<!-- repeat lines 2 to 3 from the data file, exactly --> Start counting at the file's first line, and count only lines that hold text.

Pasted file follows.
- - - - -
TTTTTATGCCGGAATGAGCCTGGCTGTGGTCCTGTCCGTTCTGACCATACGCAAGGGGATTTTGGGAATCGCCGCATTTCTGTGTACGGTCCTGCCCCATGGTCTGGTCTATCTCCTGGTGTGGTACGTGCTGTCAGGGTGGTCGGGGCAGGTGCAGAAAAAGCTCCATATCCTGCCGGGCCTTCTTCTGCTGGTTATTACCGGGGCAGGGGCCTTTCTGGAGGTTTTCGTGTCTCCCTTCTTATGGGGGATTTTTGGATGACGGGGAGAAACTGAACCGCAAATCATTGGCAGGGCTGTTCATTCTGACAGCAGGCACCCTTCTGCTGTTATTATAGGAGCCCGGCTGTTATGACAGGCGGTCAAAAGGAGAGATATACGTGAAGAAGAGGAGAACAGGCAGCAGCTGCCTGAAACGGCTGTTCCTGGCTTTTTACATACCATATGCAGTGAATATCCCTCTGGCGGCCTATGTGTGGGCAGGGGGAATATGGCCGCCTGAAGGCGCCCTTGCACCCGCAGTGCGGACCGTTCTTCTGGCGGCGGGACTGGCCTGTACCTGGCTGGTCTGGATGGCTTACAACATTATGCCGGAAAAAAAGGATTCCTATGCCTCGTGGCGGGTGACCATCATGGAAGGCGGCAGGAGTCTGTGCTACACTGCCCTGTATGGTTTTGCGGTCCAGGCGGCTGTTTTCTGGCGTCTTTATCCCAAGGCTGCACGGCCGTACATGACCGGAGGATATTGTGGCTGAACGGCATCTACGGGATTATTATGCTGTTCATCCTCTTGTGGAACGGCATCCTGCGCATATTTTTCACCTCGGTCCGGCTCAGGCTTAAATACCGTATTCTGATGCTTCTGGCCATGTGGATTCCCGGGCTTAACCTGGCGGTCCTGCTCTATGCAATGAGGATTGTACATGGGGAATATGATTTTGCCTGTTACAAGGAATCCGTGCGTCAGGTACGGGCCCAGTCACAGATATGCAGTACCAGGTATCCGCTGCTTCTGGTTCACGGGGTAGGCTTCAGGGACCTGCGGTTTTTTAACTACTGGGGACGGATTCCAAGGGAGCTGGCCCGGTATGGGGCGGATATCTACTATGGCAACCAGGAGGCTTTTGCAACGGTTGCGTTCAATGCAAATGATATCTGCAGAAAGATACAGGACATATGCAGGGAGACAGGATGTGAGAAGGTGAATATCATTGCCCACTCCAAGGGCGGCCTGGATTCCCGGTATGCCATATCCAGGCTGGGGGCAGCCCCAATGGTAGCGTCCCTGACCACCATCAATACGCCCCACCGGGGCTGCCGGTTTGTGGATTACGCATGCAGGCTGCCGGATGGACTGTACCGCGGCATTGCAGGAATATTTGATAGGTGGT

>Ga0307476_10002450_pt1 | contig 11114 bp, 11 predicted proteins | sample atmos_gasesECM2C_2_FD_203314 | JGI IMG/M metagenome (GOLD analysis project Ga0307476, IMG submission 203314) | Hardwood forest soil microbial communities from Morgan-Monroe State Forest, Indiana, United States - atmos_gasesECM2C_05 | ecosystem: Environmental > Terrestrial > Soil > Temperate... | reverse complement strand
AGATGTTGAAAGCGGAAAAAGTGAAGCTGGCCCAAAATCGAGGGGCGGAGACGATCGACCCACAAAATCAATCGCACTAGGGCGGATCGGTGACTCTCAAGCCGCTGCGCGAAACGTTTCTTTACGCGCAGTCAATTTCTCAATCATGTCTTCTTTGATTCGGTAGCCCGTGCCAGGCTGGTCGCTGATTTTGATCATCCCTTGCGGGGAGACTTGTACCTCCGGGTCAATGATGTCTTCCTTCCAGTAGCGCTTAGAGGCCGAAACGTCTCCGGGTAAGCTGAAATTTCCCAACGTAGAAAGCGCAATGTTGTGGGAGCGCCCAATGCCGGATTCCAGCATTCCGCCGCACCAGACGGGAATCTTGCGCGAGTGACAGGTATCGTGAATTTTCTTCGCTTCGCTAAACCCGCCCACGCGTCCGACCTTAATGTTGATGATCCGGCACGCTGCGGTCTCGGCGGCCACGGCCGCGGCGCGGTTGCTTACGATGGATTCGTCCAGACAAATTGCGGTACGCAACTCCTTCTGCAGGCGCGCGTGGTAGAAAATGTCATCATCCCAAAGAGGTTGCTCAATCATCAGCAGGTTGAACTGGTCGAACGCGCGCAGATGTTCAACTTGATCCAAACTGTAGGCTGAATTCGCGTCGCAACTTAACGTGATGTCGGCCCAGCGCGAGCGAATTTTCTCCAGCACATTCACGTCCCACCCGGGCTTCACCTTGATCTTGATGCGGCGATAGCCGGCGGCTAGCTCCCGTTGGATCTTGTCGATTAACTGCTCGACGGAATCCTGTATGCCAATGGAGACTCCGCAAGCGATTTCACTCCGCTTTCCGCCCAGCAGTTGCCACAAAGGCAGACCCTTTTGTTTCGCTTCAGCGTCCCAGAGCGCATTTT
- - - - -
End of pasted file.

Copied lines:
>Ga0307476_10002450_pt1 | contig 11114 bp, 11 predicted proteins | sample atmos_gasesECM2C_2_FD_203314 | JGI IMG/M metagenome (GOLD analysis project Ga0307476, IMG submission 203314) | Hardwood forest soil microbial communities from Morgan-Monroe State Forest, Indiana, United States - atmos_gasesECM2C_05 | ecosystem: Environmental > Terrestrial > Soil > Temperate... | reverse complement strand
AGATGTTGAAAGCGGAAAAAGTGAAGCTGGCCCAAAATCGAGGGGCGGAGACGATCGACCCACAAAATCAATCGCACTAGGGCGGATCGGTGACTCTCAAGCCGCTGCGCGAAACGTTTCTTTACGCGCAGTCAATTTCTCAATCATGTCTTCTTTGATTCGGTAGCCCGTGCCAGGCTGGTCGCTGATTTTGATCATCCCTTGCGGGGAGACTTGTACCTCCGGGTCAATGATGTCTTCCTTCCAGTAGCGCTTAGAGGCCGAAACGTCTCCGGGTAAGCTGAAATTTCCCAACGTAGAAAGCGCAATGTTGTGGGAGCGCCCAATGCCGGATTCCAGCATTCCGCCGCACCAGACGGGAATCTTGCGCGAGTGACAGGTATCGTGAATTTTCTTCGCTTCGCTAAACCCGCCCACGCGTCCGACCTTAATGTTGATGATCCGGCACGCTGCGGTCTCGGCGGCCACGGCCGCGGCGCGGTTGCTTACGATGGATTCGTCCAGACAAATTGCGGTACGCAACTCCTTCTGCAGGCGCGCGTGGTAGAAAATGTCATCATCCCAAAGAGGTTGCTCAATCATCAGCAGGTTGAACTGGTCGAACGCGCGCAGATGTTCAACTTGATCCAAACTGTAGGCTGAATTCGCGTCGCAACTTAACGTGATGTCGGCCCAGCGCGAGCGAATTTTCTCCAGCACATTCACGTCCCACCCGGGCTTCACCTTGATCTTGATGCGGCGATAGCCGGCGGCTAGCTCCCGTTGGATCTTGTCGATTAACTGCTCGACGGAATCCTGTATGCCAATGGAGACTCCGCAAGCGATTTCACTCCGCTTTCCGCCCAGCAGTTGCCACAAAGGCAGACCCTTTTGTTTCGCTTCAGCGTCCCAGAGCGCATTTT